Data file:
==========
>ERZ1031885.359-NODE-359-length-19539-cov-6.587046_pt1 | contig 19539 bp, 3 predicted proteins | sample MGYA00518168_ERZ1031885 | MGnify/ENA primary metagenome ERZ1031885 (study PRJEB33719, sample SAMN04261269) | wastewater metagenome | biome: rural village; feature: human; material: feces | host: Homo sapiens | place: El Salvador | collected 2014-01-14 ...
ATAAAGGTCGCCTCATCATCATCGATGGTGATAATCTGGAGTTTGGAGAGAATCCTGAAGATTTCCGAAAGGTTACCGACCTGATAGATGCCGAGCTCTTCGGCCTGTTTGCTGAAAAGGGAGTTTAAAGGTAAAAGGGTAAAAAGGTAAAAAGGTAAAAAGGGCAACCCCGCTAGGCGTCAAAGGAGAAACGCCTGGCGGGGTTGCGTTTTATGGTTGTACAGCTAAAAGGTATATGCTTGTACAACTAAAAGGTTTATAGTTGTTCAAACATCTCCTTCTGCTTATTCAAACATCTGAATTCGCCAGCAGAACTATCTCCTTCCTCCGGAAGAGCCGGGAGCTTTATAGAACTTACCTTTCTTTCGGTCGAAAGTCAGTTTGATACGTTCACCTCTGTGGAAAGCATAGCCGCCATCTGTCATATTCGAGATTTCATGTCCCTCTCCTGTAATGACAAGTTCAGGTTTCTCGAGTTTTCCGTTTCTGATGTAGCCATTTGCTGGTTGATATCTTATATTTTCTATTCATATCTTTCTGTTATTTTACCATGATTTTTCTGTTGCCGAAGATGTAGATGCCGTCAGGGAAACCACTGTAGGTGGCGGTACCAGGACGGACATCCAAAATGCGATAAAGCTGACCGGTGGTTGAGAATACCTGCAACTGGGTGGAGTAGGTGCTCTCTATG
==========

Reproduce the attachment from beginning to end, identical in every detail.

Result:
>ERZ1031885.359-NODE-359-length-19539-cov-6.587046_pt1 | contig 19539 bp, 3 predicted proteins | sample MGYA00518168_ERZ1031885 | MGnify/ENA primary metagenome ERZ1031885 (study PRJEB33719, sample SAMN04261269) | wastewater metagenome | biome: rural village; feature: human; material: feces | host: Homo sapiens | place: El Salvador | collected 2014-01-14 ...
ATAAAGGTCGCCTCATCATCATCGATGGTGATAATCTGGAGTTTGGAGAGAATCCTGAAGATTTCCGAAAGGTTACCGACCTGATAGATGCCGAGCTCTTCGGCCTGTTTGCTGAAAAGGGAGTTTAAAGGTAAAAGGGTAAAAAGGTAAAAAGGTAAAAAGGGCAACCCCGCTAGGCGTCAAAGGAGAAACGCCTGGCGGGGTTGCGTTTTATGGTTGTACAGCTAAAAGGTATATGCTTGTACAACTAAAAGGTTTATAGTTGTTCAAACATCTCCTTCTGCTTATTCAAACATCTGAATTCGCCAGCAGAACTATCTCCTTCCTCCGGAAGAGCCGGGAGCTTTATAGAACTTACCTTTCTTTCGGTCGAAAGTCAGTTTGATACGTTCACCTCTGTGGAAAGCATAGCCGCCATCTGTCATATTCGAGATTTCATGTCCCTCTCCTGTAATGACAAGTTCAGGTTTCTCGAGTTTTCCGTTTCTGATGTAGCCATTTGCTGGTTGATATCTTATATTTTCTATTCATATCTTTCTGTTATTTTACCATGATTTTTCTGTTGCCGAAGATGTAGATGCCGTCAGGGAAACCACTGTAGGTGGCGGTACCAGGACGGACATCCAAAATGCGATAAAGCTGACCGGTGGTTGAGAATACCTGCAACTGGGTGGAGTAGGTGCTCTCTATG